Vocalist and Keyboardist for Movieland. Credited as an Arranger and Writer.

In 2007, I was contacted by a reader who told me that Richard Lewis was now a teacher in the Salem, Massachusetts area. I contacted him at his school's address and he responded! Apparently one of his students had noticed this site years previously, but the e-mail was lost. We talked and he agreed to answer some questions about the band, and the result was this essay.

Richard Lewis on Movieland

The band formed in 1984, when I met Lothar Segeler, who was working in New York as a recording engineer at a small studio in the basement of an apartment building on Broadway. He had some personal studio time allotted to him as part of his arrangement with the studio, and I told him that I had some songs that I had written, and maybe we could use his free studio time to record some demos. The free studio hours were of course in the middle of the night, so we would start about 9pm, and stagger out onto Broadway early in the morning. Once we had a few songs, especially "Postcard to New York", we realized that we should find someone to sing them, so Lothar suggested Davia, and we went to a small club in the West Village where she was singing cabaret. So the band formed as a studio entity, and never played live until well after the album was recorded. The pop focus was mine, as was the notion of creating "Lament", which was certainly an early form of sampling, and the production quality was definitely Lothar's.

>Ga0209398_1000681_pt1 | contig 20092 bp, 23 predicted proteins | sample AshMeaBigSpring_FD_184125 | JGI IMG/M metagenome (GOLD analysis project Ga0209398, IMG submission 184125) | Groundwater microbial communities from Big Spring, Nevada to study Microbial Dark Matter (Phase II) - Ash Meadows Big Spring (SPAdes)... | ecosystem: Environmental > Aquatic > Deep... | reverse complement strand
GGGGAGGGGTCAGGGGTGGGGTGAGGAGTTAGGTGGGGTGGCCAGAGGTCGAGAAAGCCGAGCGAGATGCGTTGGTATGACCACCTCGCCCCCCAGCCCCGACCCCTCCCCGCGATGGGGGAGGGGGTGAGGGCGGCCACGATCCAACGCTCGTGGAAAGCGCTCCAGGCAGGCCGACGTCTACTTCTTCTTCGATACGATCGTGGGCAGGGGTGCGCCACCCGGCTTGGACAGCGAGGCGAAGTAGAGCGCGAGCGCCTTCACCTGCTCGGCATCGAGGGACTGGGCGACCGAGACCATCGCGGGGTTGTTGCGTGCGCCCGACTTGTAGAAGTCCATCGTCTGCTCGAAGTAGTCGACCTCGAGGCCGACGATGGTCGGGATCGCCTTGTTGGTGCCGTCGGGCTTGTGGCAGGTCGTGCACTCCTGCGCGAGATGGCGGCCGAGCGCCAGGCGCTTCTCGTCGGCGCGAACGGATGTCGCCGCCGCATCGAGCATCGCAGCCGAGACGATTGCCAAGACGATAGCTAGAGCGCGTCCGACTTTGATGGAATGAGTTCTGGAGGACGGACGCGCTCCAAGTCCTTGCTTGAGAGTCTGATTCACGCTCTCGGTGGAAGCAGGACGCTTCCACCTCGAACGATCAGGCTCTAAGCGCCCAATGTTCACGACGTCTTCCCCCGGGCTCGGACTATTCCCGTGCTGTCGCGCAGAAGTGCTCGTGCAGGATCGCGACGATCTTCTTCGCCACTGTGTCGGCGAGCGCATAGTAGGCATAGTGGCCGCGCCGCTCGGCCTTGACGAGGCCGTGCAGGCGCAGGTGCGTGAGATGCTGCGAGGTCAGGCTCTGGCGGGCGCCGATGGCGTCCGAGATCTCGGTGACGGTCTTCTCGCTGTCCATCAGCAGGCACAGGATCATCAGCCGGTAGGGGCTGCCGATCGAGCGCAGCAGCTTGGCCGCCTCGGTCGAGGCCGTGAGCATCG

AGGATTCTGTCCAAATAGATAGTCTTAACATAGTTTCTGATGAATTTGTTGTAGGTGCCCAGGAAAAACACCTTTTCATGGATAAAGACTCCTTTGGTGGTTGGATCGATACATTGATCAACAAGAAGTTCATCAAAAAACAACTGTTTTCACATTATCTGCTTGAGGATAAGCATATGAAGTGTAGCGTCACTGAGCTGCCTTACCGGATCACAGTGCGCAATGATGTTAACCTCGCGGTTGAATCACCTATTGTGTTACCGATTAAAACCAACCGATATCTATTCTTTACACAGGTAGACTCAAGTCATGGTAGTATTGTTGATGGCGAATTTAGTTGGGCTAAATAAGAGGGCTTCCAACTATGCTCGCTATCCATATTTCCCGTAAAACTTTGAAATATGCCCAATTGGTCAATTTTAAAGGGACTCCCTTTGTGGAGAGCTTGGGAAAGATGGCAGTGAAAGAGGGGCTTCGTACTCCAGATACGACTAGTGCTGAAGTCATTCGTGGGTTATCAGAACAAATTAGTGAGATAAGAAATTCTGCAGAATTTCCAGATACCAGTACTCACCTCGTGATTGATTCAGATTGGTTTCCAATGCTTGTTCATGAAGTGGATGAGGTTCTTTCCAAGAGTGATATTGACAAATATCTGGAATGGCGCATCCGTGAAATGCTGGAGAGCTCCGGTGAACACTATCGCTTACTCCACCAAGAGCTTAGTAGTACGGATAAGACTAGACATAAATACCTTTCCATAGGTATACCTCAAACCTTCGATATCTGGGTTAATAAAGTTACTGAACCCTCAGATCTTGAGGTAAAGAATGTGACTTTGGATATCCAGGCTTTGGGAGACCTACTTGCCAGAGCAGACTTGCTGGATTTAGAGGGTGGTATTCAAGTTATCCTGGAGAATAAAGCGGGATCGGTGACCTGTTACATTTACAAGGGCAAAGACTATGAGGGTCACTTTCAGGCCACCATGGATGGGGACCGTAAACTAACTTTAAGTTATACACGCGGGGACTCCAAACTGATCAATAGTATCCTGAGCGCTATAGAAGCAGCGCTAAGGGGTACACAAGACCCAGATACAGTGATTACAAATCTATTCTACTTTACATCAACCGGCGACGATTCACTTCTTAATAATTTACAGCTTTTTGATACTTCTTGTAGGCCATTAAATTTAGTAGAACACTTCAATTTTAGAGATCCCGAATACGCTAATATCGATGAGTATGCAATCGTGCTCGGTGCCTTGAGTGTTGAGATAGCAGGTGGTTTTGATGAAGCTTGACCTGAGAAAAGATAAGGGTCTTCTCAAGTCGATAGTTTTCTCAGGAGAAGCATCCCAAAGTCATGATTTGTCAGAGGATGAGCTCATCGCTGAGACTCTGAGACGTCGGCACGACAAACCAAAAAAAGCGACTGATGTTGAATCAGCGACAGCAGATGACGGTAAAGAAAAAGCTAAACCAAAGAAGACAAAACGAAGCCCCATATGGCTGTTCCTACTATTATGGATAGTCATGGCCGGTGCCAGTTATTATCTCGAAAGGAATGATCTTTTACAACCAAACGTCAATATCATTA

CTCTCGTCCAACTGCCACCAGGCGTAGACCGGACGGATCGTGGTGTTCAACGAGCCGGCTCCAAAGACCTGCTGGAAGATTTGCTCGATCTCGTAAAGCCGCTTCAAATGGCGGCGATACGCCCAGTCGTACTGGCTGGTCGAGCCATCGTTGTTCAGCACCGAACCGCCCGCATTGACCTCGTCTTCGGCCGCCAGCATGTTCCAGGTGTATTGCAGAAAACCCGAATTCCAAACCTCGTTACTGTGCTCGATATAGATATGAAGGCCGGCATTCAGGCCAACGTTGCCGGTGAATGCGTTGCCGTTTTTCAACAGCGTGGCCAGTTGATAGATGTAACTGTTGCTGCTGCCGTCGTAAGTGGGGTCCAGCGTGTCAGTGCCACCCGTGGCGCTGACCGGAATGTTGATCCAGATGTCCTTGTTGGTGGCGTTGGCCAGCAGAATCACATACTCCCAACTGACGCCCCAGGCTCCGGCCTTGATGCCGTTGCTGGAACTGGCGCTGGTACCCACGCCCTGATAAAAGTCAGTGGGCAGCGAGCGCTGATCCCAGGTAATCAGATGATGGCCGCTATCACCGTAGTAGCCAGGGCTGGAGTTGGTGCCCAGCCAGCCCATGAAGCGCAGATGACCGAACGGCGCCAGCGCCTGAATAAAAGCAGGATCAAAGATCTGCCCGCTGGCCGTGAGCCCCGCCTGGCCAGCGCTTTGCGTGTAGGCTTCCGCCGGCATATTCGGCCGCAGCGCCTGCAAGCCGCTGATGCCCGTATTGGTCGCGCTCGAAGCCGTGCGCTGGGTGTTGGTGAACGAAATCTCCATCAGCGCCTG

Lothar had some contacts in the music business, and a producer named Hank Medress liked our demos, and took us to Charles Koppelmann's Entertainment Company, who took us to RCA records. The all took place without a single gig being played, all on the basis of the song "Postcard to New York". We went back to the studio and started to record the album, and eventually ended up working in a number of different studios in Manhattan to finish various tracks. The next highlight was definitely the video, which was filmed over the course of three nights, and which eventually appeared late night on MTV, and was actually nominated for an award.

From there it went steadily downhill: RCA records did not bother to ask us what kind of band we were, and the marketing was therefore terrible or non-existent, and it just became gradually more difficult to get anyone on the phone. We played some gigs in the New York area, which was fun, but there weren't enough of them for us to get really good or develop a following. Given RCA's lack of a clue, it is probably good we did not lock in a deal for more albums, which would have been a waste of effort.

It's funny that the whole music business now has changed, effectively rendering these large, useless, out-of-touch record companies obsolete. The technology of making music has now evolved to the point that a couple of years ago I set up a computer based recording studio of my own, like so many musicians now have, which is at least the equal of that analog studio back in the eighties. My new band, Machine 475, is continuing my love of electronic pop, and we've added harp and theremin to our live performances, which are going great in the Boston area. And I wouldn't take another major record deal if they begged me.

To fans of Movieland, thanks for enjoying our brief pop moment. And to Lothar and Davia, keep in touch. And to Jason, you are clearly the number one fan, and thank you for your enduring enthusiasm. If you're near Boston, look me up.